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Lt. Governor Wants to Give Vaccinated Hawaii Residents More Travel Options

Hawaii Governor David Y. Ige via Flickr

The state rolled out its vaccine passport system this week, making inter-island travel easier for people who were vaccinated in Hawaii. Lieutenant Governor Josh Green says he'd soon like to use the system for vaccinated residents returning to the islands from the mainland.

The program allows residents to skip COVID-19 testing and the 10-day quarantine rule for inter-island travel. You must wait 14 days after the final dose, or the single dose in the case of Johnson & Johnson, before using this method.

Officials say they have easy access to state vaccination records, so only those who have been fully vaccinated at clinics on the islands can participate at this time. Anyone caught with a fake vaccination card is subject to hefty fines, jail time or both.

"It gets checked and then we actually check the card. This is very important for listeners to know, we do insist that people bring their card with them," he said.

Green talked about the inclusion of vaccine cards into the Safe Travels program as well as a time frame for expansion. Below are highlights from his interview with The Conversation’s Russell Subiono, edited for length and clarity.

On phasing in the vaccine passport system

For phase one, it's just inter-island travel and it has to be a vaccination that was completed in Hawaii so that we can check it, if necessary. After phase one, we hope to use it for resident travel from the mainland to Hawaii. Then phase three will be opening it up to the mainland with the same criteria, except that you would have been able to get your vaccine anywhere. We need partners, that we're putting in place, to verify vaccinations. It's part of a phased-in approach to enhance Safe Travels and if people happen to not want to be vaccinated, then they can just use the pretest like before.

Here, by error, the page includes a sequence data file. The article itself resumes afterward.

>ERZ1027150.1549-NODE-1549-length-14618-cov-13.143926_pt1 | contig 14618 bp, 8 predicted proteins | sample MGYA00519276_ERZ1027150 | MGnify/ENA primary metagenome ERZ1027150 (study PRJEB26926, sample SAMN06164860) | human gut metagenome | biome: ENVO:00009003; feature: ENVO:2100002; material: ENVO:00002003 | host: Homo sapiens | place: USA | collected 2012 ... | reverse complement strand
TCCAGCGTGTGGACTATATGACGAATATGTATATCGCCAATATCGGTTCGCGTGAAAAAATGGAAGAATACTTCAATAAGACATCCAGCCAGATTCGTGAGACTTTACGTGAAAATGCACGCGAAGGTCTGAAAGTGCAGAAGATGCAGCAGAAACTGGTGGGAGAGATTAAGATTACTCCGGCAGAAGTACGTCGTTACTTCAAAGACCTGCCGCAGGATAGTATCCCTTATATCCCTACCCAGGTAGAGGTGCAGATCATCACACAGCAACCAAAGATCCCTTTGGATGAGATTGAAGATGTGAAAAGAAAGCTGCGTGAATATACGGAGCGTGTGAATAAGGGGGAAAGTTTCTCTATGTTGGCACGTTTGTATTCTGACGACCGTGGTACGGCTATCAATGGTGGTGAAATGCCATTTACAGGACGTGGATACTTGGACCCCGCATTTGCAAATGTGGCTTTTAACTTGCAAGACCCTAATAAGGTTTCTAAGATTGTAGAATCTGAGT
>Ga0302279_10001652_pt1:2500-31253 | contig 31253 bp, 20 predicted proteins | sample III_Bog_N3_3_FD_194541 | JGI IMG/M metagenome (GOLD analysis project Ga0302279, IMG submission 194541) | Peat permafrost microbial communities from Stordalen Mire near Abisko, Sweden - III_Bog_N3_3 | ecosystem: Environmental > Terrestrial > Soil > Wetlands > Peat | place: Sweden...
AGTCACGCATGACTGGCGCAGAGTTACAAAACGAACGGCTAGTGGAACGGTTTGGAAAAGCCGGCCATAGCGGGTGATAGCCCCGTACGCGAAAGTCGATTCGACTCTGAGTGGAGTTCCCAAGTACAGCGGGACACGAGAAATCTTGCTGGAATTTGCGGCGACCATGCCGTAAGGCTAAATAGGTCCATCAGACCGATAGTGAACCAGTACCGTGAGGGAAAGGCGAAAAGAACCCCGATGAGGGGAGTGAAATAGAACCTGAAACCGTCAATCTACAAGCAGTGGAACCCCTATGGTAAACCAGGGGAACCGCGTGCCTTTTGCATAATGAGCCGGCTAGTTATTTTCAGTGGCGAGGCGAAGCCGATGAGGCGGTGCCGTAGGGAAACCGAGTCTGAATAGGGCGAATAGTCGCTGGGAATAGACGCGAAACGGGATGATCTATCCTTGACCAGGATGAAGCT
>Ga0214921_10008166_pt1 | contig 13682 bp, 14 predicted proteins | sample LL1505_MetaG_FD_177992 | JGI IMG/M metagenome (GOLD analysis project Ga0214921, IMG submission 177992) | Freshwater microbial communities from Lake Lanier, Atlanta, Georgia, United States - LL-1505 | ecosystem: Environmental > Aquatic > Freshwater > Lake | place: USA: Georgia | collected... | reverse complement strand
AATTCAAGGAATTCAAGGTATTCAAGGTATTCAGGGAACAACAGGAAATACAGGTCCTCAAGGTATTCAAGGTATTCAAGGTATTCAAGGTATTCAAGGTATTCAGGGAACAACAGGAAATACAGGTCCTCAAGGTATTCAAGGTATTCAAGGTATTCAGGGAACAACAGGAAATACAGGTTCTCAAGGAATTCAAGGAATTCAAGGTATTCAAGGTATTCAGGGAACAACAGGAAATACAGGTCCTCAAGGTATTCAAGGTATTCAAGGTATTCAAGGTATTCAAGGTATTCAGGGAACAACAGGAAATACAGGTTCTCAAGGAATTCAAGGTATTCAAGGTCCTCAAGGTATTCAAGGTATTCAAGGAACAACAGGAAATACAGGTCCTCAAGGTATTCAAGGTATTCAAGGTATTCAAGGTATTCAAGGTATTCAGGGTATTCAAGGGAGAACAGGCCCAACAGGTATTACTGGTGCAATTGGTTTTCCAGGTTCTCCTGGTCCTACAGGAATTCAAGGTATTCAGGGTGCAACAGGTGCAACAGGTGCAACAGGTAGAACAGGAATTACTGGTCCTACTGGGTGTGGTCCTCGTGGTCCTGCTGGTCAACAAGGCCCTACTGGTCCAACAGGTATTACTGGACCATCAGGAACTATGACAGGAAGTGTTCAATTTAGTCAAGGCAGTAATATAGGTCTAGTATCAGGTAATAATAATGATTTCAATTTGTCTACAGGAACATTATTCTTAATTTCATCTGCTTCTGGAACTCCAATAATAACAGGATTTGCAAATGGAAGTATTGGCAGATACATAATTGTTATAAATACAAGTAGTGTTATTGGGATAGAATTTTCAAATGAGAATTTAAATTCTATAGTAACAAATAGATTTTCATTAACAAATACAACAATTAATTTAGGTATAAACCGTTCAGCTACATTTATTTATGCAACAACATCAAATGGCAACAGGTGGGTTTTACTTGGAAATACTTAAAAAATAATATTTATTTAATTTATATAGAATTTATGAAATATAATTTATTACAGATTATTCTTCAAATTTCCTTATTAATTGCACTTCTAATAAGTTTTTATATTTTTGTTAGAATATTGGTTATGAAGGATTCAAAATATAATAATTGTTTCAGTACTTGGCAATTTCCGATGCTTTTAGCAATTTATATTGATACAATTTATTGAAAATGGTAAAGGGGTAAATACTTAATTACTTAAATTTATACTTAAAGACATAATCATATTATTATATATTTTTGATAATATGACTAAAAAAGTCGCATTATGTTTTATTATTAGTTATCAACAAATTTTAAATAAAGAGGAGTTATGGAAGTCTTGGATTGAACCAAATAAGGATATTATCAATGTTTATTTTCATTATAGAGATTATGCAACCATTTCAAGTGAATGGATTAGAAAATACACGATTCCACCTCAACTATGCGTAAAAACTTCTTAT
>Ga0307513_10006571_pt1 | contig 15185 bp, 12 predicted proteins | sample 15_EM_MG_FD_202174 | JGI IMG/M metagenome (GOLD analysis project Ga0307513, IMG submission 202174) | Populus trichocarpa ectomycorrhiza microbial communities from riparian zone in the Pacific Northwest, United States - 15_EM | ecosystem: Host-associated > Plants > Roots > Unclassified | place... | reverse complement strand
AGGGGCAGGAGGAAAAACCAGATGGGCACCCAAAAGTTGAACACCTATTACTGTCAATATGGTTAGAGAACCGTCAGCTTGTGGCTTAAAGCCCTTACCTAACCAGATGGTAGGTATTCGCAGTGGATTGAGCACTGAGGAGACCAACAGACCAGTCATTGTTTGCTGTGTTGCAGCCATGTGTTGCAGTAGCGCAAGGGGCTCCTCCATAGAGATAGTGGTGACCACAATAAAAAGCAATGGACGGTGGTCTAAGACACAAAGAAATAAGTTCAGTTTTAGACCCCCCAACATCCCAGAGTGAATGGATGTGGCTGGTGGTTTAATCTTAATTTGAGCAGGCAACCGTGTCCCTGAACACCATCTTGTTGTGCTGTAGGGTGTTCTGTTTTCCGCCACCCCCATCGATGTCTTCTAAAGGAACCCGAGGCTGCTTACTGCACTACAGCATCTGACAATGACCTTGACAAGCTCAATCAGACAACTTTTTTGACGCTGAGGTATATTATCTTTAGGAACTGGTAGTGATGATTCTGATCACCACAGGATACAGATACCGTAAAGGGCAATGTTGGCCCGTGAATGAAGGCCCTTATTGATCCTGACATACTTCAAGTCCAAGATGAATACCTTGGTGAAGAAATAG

Why is it only open to people vaccinated in the state?

The Governor wanted to stick with a basic process that we could verify, if necessary. So when we upload it, we have a lot of capacity to check vaccination records here. If you've done it at Queen's, Hawaii Pacific Health, Kaiser or at the Department of Health, we can check. We have artificial intelligence programs that can check some of these basic pieces of information, though I don't think it's going to be a big problem. I don't think significant numbers of people will defraud us. It’s a felony, I understand, if you falsify a federal document. The Governor wanted to just be safe and start slowly.

If this goes well like it did this morning, in two weeks I'll ask him to expand it to travel from the mainland for local residents that we can confirm. And then a few weeks later to the mainland travelers wherever they are, whether it's in New York, California, Florida, anywhere in the mainland.

On safeguards in place to catch fraud

It gets checked and then we actually check the card. This is very important for listeners to know, we do insist that people bring their cards with them. So you upload it, but then bring your card because we can check a person's birth date on the card and you can tell whether the card is legit or not. I saw dozens and dozens of people today and they were happy to show me their cards and we were having a good chat about it. Over 7,000 people have already uploaded their vaccination cards. There does not seem to be much worry about privacy. Most people are just really eager to not have to do the test when they travel.

On the success of the program

There were some process challenges with all of these Safe Travels programs, but I've been really proud of Doug Murdock and his team--they've really stepped up. Though there are occasional moments that concern people, we've had over 3 million people go through the Safe Travels program and on multiple occasions, amended it and improved it. They've been up to the task and it's clear because a lot of people have traveled here safely and our economy is starting to return. So it's been a very important part of this experience.

This story aired on The Conversation on May 12, 2021.

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